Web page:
This November 6th, we will elect a new president. We have confidence that whoever we choose will take us in the direction promised in the campaign, but in reality, we know it's not that simple. It ignores the central role that public opinion plays in American politics.
President Obama made many promises 2008. I have no doubt that he earnestly wanted to fulfill his promises, but in many cases, he was thwarted. He would like us to believe it was the "other party" that thwarted him, but that's not the case. The reason he was unable to keep many of his promises is that public opinion stood in his way. At every turn-closing Gitmo, holding trials for terrorists in New York, the DREAM act - attempts to keep promises were derailed by public opinion, and the efficient pandering machine that is Congress.
In our governments - federal, state, and local - very little happens without the assent of the people. Politicians are nothing if not masters of the art of sensing public approval. Those who do not have this gift do not stay in office long. Politicians are acutely aware of the mood of the public, and don't wait until election time to take action. Pandering is a 24/7, full contact sport in Washington DC.
Presidents do it too, and not just in election years. Their words and actions have enormous influence on the success of politicians at all levels, especially those from the same political party. Political allies depend on the president's success, and the president depends on them. Presidents do not, and cannot act alone.
Ronald Reagan is beloved by conservatives as a leader and transformational figure. Conservatives see him as a revolutionary, turning back the tide of pessimism and government overreach in the 1980s, and opening an era of prosperity. However, I wonder if Reagan gets too much credit. The tremendous sensitivity of congress to public opinion was no less in 1980 than it is today. Congress has been in the business of getting re-elected since the beginning of the republic. Ronald Reagan didn't even have a majority in Congress to support him, yet he got major legislation passed early in his term to enact his agenda.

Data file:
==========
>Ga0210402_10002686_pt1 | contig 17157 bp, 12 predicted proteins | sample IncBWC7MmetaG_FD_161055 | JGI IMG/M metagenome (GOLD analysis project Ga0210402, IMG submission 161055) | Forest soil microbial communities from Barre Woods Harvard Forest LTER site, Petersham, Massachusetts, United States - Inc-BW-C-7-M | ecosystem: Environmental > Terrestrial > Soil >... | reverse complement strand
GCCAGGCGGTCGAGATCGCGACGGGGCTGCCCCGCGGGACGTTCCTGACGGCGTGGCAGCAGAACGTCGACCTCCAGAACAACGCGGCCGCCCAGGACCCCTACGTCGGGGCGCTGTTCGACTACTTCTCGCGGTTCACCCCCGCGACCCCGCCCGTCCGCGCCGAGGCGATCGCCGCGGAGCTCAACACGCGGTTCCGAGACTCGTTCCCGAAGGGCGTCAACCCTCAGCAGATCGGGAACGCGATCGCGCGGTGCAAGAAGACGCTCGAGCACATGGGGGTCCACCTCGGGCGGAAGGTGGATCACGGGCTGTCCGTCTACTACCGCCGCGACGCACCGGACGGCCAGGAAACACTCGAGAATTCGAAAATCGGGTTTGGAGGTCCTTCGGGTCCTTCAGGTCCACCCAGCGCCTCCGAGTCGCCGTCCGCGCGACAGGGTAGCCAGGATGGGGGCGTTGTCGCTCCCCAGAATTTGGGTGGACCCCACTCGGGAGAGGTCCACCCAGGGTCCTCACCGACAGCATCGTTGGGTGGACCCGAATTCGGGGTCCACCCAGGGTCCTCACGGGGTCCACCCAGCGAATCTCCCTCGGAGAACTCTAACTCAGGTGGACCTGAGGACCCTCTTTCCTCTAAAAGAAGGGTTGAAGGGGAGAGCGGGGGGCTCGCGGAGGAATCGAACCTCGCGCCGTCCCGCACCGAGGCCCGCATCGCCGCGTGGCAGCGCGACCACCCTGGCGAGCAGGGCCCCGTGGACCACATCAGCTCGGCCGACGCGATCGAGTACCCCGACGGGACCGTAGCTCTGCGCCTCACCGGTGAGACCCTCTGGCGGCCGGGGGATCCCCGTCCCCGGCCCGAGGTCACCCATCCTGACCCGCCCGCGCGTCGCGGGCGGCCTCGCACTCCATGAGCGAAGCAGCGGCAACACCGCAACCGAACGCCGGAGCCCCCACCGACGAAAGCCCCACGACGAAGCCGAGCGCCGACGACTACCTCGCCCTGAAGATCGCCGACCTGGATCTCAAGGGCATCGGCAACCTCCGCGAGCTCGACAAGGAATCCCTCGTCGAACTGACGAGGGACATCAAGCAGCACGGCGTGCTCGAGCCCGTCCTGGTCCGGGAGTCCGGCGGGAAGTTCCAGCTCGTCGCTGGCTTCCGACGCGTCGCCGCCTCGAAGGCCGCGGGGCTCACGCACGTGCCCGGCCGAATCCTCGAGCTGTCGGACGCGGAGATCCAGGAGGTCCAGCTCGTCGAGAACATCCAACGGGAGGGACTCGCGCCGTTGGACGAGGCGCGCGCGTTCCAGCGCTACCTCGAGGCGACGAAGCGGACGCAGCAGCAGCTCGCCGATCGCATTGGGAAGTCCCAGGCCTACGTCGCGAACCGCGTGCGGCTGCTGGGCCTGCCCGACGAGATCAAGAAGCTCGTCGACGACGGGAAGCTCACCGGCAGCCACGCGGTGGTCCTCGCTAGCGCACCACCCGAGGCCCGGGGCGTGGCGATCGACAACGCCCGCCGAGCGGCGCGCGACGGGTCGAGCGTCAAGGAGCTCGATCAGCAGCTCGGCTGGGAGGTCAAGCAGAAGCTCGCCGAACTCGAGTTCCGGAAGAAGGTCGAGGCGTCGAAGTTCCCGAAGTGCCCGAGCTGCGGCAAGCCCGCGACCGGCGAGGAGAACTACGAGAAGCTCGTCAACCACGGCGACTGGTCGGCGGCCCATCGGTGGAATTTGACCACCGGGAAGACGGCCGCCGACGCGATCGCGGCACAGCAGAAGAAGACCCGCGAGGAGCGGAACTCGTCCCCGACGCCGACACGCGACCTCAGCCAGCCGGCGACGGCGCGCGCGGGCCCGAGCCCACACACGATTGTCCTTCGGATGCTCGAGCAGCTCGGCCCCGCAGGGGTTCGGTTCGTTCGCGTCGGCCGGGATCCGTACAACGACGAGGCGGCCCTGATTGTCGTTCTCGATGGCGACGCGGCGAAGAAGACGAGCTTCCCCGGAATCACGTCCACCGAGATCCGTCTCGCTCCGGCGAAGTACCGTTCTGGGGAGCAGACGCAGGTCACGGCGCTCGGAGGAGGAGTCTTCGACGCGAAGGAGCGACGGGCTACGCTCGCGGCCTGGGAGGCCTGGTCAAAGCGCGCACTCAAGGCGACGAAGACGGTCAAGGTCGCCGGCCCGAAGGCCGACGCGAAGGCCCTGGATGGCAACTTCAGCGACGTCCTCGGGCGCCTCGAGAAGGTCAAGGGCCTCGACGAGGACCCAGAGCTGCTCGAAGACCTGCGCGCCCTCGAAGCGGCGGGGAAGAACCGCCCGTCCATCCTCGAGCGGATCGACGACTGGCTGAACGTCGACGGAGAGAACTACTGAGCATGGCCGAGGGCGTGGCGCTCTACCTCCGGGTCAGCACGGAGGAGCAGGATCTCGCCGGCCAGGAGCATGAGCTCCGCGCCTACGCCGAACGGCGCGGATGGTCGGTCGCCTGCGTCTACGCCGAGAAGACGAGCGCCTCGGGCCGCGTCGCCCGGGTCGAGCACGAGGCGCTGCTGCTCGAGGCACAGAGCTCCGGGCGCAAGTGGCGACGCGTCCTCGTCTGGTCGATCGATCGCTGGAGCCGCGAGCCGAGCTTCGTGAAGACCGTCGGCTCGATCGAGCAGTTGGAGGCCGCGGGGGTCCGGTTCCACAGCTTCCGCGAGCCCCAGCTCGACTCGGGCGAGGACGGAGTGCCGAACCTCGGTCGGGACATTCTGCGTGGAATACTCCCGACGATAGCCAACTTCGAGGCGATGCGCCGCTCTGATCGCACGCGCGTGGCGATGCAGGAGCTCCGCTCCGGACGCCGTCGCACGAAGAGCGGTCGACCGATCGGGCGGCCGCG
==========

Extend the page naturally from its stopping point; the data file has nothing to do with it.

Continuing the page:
It may be that we have it backwards. Maybe it wasn't so much Reagan who led us out from under President Carter's malaise. Maybe Reagan was more a talented man in the right place, at the right time. He caught the mood of the people, and so did congress. The people were sick of being told that they were in decline, that their best days were behind them, and that they could not fix it themselves.
Maybe Reagan didn't lead as much as follow. He didn't create the ideology that he championed. Maybe his role was to crystalize the will of the people into magnificent rhetoric and put it into action. Maybe he was little more than a superb vessel.
Mitt Romney has worked hard to be a "moderate," much to the chagrin of many conservatives. While this choice makes him a suboptimal choice for those "real" conservatives, it makes him an excellent vessel. His job, as with all politicians, is to do the will of the people. What better way to do this than to elect a man ready to carry out the wishes of the people, without too many preconceived notions of what must be done.
As with Reagan, maybe we are not choosing a leader who will take us somewhere, but a politician who will reflect our will, and follow our lead.
Maybe we look at elections backwards, too. Maybe election day is not the end of a process, but the beginning. If politicians are so sensitive to the wishes of the people, as I believe they are, the people have a responsibility - a duty - to hold their elected representatives' feet to the fire. As with pandering, accountability should also be a 24/7, full contact sport in America.
Vote carefully on Nov 6th, and remember that no matter who wins, your voice should not fall silent when the returns are in.
The real work begins on Nov 7th.